Straight-line braking test—estimated vehicle speed compared with the reference vehicle speed (top), and estimated wheel slip compared with the reference wheel slip (bottom)

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Fig. 20

Measured radial and circumferential acceleration signal for one tire rotation

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Fig. 21

Architecture of the proposed ANN model

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Fig. 23

Friction estimation results using the brush model based algorithm under high-slip conditions

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Fig. 24

Architecture of the proposed integrated approach using an intelligent tire based friction estimator and the model based estimator

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Fig. 25

Baseline ABS model

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Fig. 26

Flowchart of the used baseline ABS algorithm

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Fig. 28

Baseline ABS model performance (a) high-μ and (b) low-μ

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Fig. 29

SMC based ABS model performance (a) high-μ and (b) low-μ

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Fig. 30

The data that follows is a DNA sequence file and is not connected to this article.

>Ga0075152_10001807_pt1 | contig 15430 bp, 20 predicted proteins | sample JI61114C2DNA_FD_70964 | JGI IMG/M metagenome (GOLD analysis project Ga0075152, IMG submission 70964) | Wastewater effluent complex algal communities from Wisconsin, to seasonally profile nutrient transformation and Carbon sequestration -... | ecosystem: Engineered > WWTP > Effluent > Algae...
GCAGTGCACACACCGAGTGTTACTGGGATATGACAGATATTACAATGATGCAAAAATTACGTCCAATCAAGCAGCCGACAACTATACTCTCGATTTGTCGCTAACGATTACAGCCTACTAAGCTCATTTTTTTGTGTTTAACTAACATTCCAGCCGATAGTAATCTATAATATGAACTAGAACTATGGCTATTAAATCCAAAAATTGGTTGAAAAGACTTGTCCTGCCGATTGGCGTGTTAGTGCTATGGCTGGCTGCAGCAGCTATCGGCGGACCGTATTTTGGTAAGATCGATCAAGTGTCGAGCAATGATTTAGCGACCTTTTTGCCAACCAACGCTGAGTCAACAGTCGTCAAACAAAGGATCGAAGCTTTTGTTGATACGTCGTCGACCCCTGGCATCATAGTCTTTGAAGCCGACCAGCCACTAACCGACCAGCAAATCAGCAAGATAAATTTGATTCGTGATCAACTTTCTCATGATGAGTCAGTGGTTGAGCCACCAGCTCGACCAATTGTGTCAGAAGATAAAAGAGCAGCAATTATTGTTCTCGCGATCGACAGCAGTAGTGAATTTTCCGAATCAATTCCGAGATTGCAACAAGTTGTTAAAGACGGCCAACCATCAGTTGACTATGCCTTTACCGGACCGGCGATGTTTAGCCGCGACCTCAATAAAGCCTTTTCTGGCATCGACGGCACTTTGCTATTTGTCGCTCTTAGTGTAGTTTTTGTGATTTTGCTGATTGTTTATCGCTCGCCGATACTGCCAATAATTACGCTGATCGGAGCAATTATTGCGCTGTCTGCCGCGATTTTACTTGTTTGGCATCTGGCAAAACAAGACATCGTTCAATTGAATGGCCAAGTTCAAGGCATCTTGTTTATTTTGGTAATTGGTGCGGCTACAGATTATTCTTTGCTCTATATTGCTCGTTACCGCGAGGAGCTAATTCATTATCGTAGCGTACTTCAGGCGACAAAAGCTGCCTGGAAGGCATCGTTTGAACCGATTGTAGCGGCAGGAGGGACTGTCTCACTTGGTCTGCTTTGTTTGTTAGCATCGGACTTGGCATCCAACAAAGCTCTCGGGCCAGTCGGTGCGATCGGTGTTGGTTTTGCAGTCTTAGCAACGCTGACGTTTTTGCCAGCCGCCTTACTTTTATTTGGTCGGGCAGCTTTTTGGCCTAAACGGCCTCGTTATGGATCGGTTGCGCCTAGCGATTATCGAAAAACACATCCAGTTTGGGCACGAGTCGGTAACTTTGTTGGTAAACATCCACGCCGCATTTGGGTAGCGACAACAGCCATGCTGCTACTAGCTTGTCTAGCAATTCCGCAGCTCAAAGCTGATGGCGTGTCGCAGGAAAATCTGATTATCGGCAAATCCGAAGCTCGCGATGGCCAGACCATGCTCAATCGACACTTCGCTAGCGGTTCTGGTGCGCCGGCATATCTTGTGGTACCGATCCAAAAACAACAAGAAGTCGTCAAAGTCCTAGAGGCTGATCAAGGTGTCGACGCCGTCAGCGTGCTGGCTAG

Comparison of performance of the two ABS algorithms (a) high-μ, (b) high-μ, (c) low-μ, and (d) low-μ

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Fig. 31

Implementation of the proposed FSP ABS

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Fig. 32

Fuzzy logic membership functions

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Fig. 33

FSP based ABS performance (a) high-μ and (b) low-μ

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Fig. 35

Intelligent tire based ABS with road-condition estimator and brake preconditioning module

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Fig. 36

Jump-μ test results (a) no intelligent tire and no brake preconditioning, (b) with intelligent tire and no brake preconditioning, and (c) with intelligent tire and brake preconditioning

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Fig. 37

Jump-μ results for extreme surface friction conditions (high=1-low=0.2-high=1) (a) without brake preconditioning and (b) with brake preconditioning

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Fig. 38

Jump-μ results for extreme surface friction conditions (low = 0.2-high = 1-low = 0.2) (a) and (b)